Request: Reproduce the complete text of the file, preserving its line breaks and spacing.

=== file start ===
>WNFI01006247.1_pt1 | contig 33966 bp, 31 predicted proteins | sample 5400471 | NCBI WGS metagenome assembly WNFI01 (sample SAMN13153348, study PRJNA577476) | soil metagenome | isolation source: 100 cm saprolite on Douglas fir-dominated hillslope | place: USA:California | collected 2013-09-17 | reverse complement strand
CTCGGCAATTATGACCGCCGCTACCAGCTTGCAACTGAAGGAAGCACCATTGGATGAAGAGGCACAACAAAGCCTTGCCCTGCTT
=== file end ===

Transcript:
>WNFI01006247.1_pt1 | contig 33966 bp, 31 predicted proteins | sample 5400471 | NCBI WGS metagenome assembly WNFI01 (sample SAMN13153348, study PRJNA577476) | soil metagenome | isolation source: 100 cm saprolite on Douglas fir-dominated hillslope | place: USA:California | collected 2013-09-17 | reverse complement strand
CTCGGCAATTATGACCGCCGCTACCAGCTTGCAACTGAAGGAAGCACCATTGGATGAAGAGGCACAACAAAGCCTTGCCCTGCTT